Growing up on the Upper West Side of New York City in the 1970s, in an apartment filled with dazzling literary and artistic characters, Priscilla Gilman worshiped her brilliant, adoring, and mercurial father, the writer, theater critic, and Yale School of Drama professor Richard Gilman. But when Priscilla was ten years old, her mother, renowned literary agent Lynn Nesbit, abruptly announced that she was ending the marriage. The resulting cascade of disturbing revelations—about her parents' hollow marriage, her father's double life and tortured sexual identity—fundamentally changed Priscilla's perception of her father, as she attempted to protect him from the depression that had long shadowed him.
In the end, The Critic’s Daughter is about the complex love between a parent and a child. It’s not just a book for literary gossips ... Most childhood memoirs depict the author as an adult in child’s clothing ... This one is sometimes childlike, still earnest and effusive. The memoir genre also pumps out innumerable rote tales of becoming, of breaking free, of learning to 'direct' one’s own life. It offers few stories of being and remaining entangled ... The Critic’s Daughter is an account of a love that’s neither takeoff strip nor landing pad, a child’s confounding adoration for her parent that’s neither really resolved nor extinguished.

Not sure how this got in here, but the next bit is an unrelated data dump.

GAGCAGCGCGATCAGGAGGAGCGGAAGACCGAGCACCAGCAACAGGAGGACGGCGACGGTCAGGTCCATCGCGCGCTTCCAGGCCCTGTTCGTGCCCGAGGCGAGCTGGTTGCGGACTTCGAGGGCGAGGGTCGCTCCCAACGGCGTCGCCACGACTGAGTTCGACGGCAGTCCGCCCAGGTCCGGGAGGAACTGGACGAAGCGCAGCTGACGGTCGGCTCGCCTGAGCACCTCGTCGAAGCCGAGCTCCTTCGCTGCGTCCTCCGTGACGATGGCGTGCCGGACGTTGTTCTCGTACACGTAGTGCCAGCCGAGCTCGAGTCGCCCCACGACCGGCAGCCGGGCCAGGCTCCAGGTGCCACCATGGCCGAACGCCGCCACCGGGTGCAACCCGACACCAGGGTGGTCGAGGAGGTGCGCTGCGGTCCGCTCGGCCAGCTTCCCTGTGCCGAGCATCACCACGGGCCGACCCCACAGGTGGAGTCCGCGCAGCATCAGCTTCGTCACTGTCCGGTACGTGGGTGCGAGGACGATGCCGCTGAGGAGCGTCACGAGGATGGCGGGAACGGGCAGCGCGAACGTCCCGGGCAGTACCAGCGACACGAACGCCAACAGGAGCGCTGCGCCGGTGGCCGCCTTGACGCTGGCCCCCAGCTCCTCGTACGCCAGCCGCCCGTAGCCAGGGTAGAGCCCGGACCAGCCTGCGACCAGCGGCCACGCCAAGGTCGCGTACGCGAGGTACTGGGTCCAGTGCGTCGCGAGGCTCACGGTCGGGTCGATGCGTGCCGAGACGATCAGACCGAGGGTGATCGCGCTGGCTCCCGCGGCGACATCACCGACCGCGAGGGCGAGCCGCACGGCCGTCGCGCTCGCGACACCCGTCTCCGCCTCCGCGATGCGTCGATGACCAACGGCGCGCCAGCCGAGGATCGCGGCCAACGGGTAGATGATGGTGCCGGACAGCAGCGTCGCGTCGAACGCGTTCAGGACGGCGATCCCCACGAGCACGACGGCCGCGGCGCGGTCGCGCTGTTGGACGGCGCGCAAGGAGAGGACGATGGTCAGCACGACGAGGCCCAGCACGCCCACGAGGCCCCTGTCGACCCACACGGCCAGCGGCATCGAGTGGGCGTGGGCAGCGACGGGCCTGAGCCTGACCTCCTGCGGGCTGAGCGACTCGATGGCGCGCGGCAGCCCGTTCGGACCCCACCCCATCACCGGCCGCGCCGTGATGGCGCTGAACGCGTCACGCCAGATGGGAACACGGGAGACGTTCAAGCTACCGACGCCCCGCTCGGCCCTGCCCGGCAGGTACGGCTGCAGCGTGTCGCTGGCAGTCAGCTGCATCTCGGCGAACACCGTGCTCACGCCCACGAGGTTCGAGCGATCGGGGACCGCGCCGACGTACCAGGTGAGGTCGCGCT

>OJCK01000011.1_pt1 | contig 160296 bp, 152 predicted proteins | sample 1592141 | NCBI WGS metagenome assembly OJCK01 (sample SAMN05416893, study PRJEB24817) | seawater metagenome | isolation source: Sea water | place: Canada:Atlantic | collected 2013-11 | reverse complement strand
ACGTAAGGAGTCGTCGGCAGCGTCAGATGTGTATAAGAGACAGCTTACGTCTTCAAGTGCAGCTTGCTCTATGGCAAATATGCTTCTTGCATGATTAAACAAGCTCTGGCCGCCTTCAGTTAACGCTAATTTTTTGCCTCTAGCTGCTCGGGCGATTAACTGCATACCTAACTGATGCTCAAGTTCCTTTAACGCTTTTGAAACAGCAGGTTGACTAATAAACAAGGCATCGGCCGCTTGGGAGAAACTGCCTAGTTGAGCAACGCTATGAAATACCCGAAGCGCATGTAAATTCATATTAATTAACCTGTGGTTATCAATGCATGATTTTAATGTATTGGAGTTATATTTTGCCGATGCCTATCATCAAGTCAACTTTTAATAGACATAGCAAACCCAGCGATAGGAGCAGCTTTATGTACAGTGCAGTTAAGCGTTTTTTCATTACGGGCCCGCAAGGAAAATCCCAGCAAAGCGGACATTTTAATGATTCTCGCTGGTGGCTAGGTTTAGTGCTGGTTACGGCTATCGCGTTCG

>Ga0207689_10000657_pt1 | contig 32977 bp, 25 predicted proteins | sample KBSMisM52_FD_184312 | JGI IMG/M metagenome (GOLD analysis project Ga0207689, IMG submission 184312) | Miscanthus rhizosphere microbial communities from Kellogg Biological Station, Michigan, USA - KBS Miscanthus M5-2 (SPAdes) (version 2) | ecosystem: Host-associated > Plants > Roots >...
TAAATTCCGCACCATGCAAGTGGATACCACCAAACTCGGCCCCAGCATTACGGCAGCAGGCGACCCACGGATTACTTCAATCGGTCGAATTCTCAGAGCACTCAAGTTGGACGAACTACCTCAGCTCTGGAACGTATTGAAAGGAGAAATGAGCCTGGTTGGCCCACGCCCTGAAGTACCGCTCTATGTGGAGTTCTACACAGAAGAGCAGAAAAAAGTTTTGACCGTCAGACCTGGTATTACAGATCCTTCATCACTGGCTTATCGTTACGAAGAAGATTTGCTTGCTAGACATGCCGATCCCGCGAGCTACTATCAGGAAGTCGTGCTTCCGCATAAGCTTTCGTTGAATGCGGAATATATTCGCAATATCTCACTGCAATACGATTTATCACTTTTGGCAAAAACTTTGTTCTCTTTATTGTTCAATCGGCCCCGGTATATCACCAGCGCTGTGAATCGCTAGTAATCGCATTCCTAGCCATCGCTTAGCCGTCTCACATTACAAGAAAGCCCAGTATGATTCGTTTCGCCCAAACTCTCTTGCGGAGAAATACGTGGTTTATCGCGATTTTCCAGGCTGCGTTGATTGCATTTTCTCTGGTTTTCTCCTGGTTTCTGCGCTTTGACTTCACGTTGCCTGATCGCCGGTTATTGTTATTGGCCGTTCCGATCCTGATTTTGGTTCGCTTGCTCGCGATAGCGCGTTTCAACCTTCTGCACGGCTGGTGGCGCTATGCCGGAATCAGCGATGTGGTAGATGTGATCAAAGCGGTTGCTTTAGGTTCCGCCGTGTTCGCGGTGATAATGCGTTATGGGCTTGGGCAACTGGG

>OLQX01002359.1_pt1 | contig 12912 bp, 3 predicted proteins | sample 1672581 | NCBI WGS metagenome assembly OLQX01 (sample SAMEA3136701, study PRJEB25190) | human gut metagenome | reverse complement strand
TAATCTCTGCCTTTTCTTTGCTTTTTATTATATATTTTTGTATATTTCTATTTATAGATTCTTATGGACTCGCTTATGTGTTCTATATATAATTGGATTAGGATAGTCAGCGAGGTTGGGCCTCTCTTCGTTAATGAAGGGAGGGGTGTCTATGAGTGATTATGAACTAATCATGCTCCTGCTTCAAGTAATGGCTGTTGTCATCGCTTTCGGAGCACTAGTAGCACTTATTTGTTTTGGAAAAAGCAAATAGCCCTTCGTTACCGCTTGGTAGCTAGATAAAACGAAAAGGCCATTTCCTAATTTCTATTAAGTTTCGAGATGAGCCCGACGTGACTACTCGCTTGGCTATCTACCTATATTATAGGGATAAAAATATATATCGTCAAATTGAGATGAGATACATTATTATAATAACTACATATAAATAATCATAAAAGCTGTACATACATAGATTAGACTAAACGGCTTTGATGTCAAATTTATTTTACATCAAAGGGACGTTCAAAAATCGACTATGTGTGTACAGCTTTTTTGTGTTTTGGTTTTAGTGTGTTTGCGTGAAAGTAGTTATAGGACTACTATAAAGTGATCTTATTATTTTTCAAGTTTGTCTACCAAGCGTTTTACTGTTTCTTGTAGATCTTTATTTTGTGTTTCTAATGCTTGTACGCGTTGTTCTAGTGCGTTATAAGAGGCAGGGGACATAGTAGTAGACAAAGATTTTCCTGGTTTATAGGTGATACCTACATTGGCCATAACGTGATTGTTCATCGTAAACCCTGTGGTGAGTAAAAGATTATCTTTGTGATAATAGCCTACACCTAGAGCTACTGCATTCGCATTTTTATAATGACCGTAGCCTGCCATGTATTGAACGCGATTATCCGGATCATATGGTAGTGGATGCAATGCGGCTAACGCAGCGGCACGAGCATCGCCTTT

Throughout the book, Gilman delightfully weaves the television shows, plays, and movies of her childhood into the story....Gilman also addresses the contradictions and shortcomings of dramatic criticism, suggesting that people should be free to love what they love, in all senses, not just the theatrical ... While the questions raised about the nature and value of criticism are worthwhile, the heart of this memoir is the unusually powerful, fraught, and enduring father-daughter relationship. Gilman creates an emotional map of the catastrophic disruption of divorce and the devotion of a child for her parent despite his failings.
This revealing and clearly heartfelt memoir — a love letter to her father that doesn’t obscure the difficult and frustrating aspects of their relationship—works precisely because Gilman delivers a detailed portrait of her father, proverbial warts and all ... She certainly provides the rest of us with a daughter’s thoughtful and empathetic profile of her dad.